MADRID, Jan. 18 (EUROPE PRESS) –
Iran's ambassador to France, Bahram Qasemi, has said that any attempt by the European Union to renegotiate the nuclear agreement with the Islamic Republic, signed in 2015 and now virtually broken, is an attempt to hide the failure of Brussels at the time of respond to the obligations marked by the pact.
Iran thus responds to the decision announced on Tuesday by France, the United Kingdom and Germany to activate the so-called “dispute mechanism”, a mixture of protest and call for dialogue after Iran decided to enrich uranium again in quantities and percentages that are far greater than stipulated in the agreement after the death of General Qasem Soleimani earlier this month in an attack by the United States.
The Islamic Republic, on the other hand, says that the European Union has not contributed in the least to strengthen Iranian foreign trade after the reimposition of the U.S. sanctions, which abandoned the agreement in 2018 unilaterally.
“There is no intelligent politician and aware of what surrounds the agreement that questions this text as the best possible solution,” Qasemi said in his Twitter account. “And any attempt at renegotiation is nothing more than an excuse for the European side to justify its inability to fulfill its commitments,” he added.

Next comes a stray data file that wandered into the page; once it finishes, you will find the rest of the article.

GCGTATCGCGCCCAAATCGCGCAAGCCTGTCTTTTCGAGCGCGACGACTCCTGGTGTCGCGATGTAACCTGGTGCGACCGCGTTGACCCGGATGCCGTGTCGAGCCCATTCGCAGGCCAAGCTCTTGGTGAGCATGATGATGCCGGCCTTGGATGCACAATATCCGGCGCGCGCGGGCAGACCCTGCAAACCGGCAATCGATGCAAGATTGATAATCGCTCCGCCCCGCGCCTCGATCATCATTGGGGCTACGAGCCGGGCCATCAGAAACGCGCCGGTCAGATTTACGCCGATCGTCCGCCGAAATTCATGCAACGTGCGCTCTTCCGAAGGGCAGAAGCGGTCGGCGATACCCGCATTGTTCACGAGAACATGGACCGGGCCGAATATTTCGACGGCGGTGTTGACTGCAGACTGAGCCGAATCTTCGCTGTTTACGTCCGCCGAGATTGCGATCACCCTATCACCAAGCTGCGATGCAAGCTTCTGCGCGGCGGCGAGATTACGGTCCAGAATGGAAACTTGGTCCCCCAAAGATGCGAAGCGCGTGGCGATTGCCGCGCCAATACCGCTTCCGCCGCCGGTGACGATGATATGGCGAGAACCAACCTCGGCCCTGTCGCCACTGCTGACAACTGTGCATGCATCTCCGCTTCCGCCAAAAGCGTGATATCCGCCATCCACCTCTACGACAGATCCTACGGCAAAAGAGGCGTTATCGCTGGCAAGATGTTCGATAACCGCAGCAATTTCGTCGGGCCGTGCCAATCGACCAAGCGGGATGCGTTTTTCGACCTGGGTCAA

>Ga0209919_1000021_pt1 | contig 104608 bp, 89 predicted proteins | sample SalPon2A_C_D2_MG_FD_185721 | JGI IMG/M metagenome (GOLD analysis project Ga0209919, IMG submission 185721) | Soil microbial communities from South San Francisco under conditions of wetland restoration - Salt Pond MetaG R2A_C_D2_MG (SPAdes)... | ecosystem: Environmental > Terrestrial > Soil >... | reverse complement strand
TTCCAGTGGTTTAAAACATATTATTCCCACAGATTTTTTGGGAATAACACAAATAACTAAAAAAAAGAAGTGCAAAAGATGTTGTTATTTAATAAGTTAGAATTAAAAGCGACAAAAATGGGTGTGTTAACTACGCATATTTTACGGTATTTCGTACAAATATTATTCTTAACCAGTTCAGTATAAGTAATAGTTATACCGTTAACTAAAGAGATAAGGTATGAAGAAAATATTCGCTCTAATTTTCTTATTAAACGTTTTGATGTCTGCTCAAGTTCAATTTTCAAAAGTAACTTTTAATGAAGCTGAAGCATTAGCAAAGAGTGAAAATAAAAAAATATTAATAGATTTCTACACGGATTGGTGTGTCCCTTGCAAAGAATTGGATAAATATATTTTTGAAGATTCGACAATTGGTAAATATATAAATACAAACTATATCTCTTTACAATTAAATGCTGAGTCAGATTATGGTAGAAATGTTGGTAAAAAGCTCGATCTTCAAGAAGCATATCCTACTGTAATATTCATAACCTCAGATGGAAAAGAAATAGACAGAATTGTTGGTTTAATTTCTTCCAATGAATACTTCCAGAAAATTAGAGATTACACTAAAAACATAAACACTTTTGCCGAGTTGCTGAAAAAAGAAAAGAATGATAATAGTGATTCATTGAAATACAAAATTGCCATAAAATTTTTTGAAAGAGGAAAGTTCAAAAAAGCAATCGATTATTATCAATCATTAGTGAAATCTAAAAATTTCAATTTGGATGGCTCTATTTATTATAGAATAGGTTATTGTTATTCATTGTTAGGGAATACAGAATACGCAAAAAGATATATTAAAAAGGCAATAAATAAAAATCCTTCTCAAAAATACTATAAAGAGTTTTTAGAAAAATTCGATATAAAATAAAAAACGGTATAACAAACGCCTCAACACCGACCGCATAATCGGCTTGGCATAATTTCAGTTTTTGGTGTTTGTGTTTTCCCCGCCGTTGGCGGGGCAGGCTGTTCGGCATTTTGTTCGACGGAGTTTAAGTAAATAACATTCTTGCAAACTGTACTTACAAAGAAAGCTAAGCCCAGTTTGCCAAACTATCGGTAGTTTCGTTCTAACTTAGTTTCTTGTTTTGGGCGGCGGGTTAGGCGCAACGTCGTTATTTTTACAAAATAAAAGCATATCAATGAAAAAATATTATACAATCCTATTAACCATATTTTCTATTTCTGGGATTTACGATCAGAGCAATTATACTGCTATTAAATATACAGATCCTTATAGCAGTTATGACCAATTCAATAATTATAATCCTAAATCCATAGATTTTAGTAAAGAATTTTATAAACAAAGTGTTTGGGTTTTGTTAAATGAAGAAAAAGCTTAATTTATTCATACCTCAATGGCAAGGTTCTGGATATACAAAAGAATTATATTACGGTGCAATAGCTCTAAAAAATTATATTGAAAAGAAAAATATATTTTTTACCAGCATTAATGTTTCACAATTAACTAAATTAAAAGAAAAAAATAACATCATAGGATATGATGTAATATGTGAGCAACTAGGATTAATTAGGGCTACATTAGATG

The president of the United States, Donald Trump, issued a private threat to European countries on the imposition of a 25 percent tariff on cars in case they did not activate the dispute resolution mechanism of the 2015 nuclear agreement.
Official European sources cited by the American newspaper 'The Washington Post' have confirmed that the threat came days before Germany, France and the United Kingdom resorted to this mechanism, without clarifying whether the warning influenced the decision.
A European official has equated the threat with “extortion” and, according to the information in that newspaper, the European authorities complained privately to Washington about what happened.
Likewise, official sources in the three European countries have stressed that they had already taken the decision and almost backed down for fear of appearing to be following orders from the United States. “We did not want to appear weak, so we agreed to keep the existence of the threat a secret,” said one of the European sources cited by The Washington Post.